What is a gothic film without girls in white dresses? The opening scene of The Beguiled shows a rather gothic and fairytale depiction of a young girl dressed in white, alone in a forest. From films such as The Blair Witch Project (1999) and The Hallow (2015), and popular childhood fairytales such as Little Red Riding Hood, we can conclude that the opening shot alludes to the motif of a young woman in peril, subject to forces that are beyond her control. Amy (Oona Laurence) finds Corporal McBurney and brings him to the house, thus disrupting the equilibrium in the school. In The Virgin Suicides, the remaining four sisters wear white homecoming dresses, outdated in style even for its 70s setting. We sense from their all-too innocent look that this won’t end well. It leads to Lux laying on a football field left by Trip in the early hours of the morning with feelings of confusion and abandonment. 

Kirsten Dunst in The Virgin Suicides (1999)

The Virgin Suicides uses cliche stereotypes to convey the opinions of the voyeurs of the story. The story itself is told by the investigative boys across the street by the form of a narrator and flashback scenes. The most detail the boys have or are interested in is the sex lives of these sisters. After the boys steal Cecelia’s diary, they have an awakening to the inner workings of teen girls. They know in detail the romance between Trip and Lux, one scene in particular depicts Trip leaving Lux on a football pitch after they have sex, yet they do not dwell on of the violation of respect and the hints that Lux has been rapped. From this moment on the boys put the distance of the girls to Trip never calling Lux again, but in reality a darker force and weight now sits in Lux. The perspective from the boys which highlights the dangers of the male gaze creates a sinister and darker theme within the tone and sister’s intentions. The sister’s death is their last act and rage, to share their turmoil with the ones that helped create it.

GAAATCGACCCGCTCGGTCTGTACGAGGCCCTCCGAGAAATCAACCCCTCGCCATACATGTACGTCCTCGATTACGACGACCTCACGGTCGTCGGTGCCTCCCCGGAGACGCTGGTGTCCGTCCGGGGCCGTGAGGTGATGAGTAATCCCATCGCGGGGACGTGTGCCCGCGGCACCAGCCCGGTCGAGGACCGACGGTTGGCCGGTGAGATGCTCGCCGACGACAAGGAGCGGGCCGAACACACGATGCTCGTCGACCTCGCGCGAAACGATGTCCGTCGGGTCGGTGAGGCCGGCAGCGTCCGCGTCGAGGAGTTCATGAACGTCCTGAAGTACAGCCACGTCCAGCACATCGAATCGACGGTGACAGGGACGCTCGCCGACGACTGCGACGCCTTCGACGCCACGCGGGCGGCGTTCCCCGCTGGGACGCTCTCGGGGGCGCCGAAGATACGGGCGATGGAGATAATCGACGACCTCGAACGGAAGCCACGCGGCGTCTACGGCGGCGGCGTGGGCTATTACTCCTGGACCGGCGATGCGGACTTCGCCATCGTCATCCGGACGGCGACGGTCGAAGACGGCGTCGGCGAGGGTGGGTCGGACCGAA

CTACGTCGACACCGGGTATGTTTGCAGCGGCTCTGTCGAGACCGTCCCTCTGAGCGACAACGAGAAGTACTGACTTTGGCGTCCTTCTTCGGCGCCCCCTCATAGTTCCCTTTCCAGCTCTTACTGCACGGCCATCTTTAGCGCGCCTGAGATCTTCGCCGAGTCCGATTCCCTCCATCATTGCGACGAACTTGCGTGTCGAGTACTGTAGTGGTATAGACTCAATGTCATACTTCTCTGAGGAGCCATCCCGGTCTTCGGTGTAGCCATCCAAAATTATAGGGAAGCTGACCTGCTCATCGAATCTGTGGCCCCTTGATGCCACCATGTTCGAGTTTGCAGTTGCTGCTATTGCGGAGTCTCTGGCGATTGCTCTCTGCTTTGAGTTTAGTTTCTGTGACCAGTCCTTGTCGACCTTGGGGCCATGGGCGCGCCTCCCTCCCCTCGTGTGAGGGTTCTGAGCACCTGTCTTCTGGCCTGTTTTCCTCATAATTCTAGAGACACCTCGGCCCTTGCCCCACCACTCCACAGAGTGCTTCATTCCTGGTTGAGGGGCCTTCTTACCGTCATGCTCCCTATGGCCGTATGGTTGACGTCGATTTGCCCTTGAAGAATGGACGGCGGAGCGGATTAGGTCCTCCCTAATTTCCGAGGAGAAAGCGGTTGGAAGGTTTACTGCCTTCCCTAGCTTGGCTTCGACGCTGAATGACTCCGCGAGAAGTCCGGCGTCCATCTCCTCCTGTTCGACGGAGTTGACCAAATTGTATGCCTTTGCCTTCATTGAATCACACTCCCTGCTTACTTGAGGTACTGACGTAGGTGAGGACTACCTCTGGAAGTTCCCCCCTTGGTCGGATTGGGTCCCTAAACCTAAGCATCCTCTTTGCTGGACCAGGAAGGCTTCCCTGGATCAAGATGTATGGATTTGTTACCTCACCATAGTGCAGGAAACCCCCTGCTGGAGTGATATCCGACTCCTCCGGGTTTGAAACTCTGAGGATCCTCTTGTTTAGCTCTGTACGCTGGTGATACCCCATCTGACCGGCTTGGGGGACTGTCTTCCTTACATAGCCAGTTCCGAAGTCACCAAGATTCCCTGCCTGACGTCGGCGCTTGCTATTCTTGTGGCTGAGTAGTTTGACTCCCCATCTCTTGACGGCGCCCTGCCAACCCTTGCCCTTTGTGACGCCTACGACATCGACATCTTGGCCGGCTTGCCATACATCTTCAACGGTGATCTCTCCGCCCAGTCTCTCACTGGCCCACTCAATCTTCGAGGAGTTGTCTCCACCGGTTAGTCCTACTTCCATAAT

The gothic overtones in both films allows the female rage to come to the surface in sinister acts. The films both contain groups of pre-adolescent girls entering womanhood, and through their unity and rebellion the prospects in front of them seem to be far more bearable. They wear white dresses, and seem to unify in religion, similar to a coven. Curl up with a blanket, light some candles, watch these films and bring out the Mary Shelly within you.

by Lucy Miles

Lucy is a graduate from Ravensbourne university where she studied Film production, and now studies an MA in screenwriting at Falmouth University. She adores road movies, especially Thelma and Louise and Badlands. Alongside academia Lucy works as a freelance producer, working on short films, fashion and television work. Her latest short film My Father The Martyr was selected and screened at the 2019 London Short Film Festival. Her favourite films are Stand by Me, The Love Witch and The Royal Tenenbaums. You can follow her on Twitter @BoredBeans.